The Ruins HTML version

Part I, Chapter 6
Formed naked in body and in mind, man at first found himself thrown, as it were by
chance, on a rough and savage land: an orphan, abandoned by the unknown power which
had produced him, he saw not by his side beings descended from heaven to warn him of
those wants which arise only from his senses, nor to instruct him in those duties which
spring only from his wants. Like to other animals, without experience of the past, without
foresight of the future, he wandered in the bosom of the forest, guided only and governed
by the affections of his nature. By the pain of hunger, he was led to seek food and provide
for his subsistence; by the inclemency of the air, he was urged to cover his body, and he
made him clothes; by the attraction of a powerful pleasure, he approached a being like
himself, and he perpetuated his kind.
Thus the impressions which he received from every object, awakening his faculties,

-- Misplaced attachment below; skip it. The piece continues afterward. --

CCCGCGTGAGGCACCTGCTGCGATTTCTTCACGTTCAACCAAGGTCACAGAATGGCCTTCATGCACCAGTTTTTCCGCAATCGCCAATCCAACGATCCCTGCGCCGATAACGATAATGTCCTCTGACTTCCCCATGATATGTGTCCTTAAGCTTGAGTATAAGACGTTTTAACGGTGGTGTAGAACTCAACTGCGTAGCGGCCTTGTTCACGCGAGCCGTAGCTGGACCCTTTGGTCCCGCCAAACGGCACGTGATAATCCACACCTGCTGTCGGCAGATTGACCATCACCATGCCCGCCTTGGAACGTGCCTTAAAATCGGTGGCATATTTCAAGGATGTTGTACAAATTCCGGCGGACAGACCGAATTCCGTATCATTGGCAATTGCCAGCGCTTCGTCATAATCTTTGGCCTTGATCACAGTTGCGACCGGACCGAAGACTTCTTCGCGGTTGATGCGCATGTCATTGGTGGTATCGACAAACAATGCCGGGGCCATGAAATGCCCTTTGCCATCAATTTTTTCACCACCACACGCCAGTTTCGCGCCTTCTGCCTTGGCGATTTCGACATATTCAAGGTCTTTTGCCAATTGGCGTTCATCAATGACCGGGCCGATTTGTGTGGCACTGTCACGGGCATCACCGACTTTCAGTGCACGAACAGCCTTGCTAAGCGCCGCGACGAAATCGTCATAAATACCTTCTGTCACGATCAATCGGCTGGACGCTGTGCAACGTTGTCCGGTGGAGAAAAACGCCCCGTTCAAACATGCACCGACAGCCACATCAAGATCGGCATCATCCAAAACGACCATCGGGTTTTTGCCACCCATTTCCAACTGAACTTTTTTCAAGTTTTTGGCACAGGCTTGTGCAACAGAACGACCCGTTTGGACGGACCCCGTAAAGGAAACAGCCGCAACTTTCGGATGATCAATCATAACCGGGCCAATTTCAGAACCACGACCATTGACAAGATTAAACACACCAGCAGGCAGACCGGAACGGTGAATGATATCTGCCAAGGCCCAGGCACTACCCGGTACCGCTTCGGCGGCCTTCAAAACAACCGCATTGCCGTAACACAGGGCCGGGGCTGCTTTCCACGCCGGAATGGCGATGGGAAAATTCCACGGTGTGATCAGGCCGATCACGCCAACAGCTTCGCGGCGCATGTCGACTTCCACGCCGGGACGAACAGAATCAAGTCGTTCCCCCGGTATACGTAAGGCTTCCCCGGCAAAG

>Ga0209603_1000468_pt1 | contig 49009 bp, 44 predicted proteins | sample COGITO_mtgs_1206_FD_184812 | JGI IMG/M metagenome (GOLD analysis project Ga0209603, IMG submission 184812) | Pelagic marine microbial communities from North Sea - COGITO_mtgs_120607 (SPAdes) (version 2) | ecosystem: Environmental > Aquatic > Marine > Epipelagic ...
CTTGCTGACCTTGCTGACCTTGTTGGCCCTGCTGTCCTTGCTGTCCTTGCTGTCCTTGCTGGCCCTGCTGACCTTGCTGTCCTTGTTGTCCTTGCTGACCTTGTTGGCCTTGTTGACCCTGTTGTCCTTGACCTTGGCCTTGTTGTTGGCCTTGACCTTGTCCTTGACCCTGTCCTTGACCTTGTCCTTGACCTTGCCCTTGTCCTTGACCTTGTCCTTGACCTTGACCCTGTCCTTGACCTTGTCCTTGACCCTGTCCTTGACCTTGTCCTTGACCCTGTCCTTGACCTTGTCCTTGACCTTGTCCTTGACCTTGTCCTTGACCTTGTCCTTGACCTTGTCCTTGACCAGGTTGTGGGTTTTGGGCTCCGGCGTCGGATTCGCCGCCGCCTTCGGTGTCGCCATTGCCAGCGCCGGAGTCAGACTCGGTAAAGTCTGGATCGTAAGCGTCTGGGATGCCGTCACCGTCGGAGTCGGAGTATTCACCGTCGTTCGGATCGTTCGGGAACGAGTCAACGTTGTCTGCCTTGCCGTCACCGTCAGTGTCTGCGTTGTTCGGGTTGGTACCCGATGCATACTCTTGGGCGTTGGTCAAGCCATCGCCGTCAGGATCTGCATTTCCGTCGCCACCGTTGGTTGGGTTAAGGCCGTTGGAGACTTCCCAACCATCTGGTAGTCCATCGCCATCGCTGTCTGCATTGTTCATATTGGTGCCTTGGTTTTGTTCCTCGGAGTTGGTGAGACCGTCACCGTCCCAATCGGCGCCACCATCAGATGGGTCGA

developed by degrees his understanding, and began to instruct his profound ignorance:
his wants excited industry, dangers formed his courage; he learned to distinguish useful
from noxious plants, to combat the elements, to seize his prey, to defend his life; and thus
he alleviated its miseries.
Thus self-love, aversion to pain, the desire of happiness, were the simple and powerful
excitements which drew man from the savage and barbarous condition in which nature
had placed him. And now, when his life is replete with enjoyments, when he may count
each day by the comforts it brings, he may applaud himself and say:
"It is I who have produced the comforts which surround me; it is I who am the author of
my own happiness; a safe dwelling, convenient clothing, abundant and wholesome
nourishment, smiling fields, fertile hills, populous empires, all is my work; without me
this earth, given up to disorder, would have been but a filthy fen, a wild wood, a dreary
Yes, creative man, receive my homage! Thou hast measured the span of the heavens,
calculated the volume of the stars, arrested the lightning in its clouds, subdued seas and
storms, subjected all the elements. Ah! how are so many sublime energies allied to so
many errors?